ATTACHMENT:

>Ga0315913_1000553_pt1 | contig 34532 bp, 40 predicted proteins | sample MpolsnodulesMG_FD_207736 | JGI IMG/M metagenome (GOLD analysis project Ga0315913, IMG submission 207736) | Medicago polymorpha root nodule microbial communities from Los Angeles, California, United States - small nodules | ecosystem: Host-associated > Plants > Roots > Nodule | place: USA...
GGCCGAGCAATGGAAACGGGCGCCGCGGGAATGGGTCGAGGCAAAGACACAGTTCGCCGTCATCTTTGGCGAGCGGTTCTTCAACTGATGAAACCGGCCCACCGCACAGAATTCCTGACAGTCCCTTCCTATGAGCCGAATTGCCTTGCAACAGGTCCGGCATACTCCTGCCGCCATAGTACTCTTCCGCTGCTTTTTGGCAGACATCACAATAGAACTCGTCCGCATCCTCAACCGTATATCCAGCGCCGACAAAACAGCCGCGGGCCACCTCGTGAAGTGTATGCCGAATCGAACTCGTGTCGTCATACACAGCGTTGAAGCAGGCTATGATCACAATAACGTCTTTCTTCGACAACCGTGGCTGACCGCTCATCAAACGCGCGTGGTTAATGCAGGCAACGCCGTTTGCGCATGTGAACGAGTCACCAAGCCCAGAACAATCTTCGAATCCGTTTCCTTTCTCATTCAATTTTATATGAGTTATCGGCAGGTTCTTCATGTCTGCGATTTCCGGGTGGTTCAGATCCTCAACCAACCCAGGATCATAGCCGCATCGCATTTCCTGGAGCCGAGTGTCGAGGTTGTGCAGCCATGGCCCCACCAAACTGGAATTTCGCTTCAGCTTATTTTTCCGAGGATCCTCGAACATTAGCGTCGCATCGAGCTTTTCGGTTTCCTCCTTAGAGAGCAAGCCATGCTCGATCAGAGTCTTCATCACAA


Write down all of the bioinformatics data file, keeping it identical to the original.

>Ga0315913_1000553_pt1 | contig 34532 bp, 40 predicted proteins | sample MpolsnodulesMG_FD_207736 | JGI IMG/M metagenome (GOLD analysis project Ga0315913, IMG submission 207736) | Medicago polymorpha root nodule microbial communities from Los Angeles, California, United States - small nodules | ecosystem: Host-associated > Plants > Roots > Nodule | place: USA...
GGCCGAGCAATGGAAACGGGCGCCGCGGGAATGGGTCGAGGCAAAGACACAGTTCGCCGTCATCTTTGGCGAGCGGTTCTTCAACTGATGAAACCGGCCCACCGCACAGAATTCCTGACAGTCCCTTCCTATGAGCCGAATTGCCTTGCAACAGGTCCGGCATACTCCTGCCGCCATAGTACTCTTCCGCTGCTTTTTGGCAGACATCACAATAGAACTCGTCCGCATCCTCAACCGTATATCCAGCGCCGACAAAACAGCCGCGGGCCACCTCGTGAAGTGTATGCCGAATCGAACTCGTGTCGTCATACACAGCGTTGAAGCAGGCTATGATCACAATAACGTCTTTCTTCGACAACCGTGGCTGACCGCTCATCAAACGCGCGTGGTTAATGCAGGCAACGCCGTTTGCGCATGTGAACGAGTCACCAAGCCCAGAACAATCTTCGAATCCGTTTCCTTTCTCATTCAATTTTATATGAGTTATCGGCAGGTTCTTCATGTCTGCGATTTCCGGGTGGTTCAGATCCTCAACCAACCCAGGATCATAGCCGCATCGCATTTCCTGGAGCCGAGTGTCGAGGTTGTGCAGCCATGGCCCCACCAAACTGGAATTTCGCTTCAGCTTATTTTTCCGAGGATCCTCGAACATTAGCGTCGCATCGAGCTTTTCGGTTTCCTCCTTAGAGAGCAAGCCATGCTCGATCAGAGTCTTCATCACAA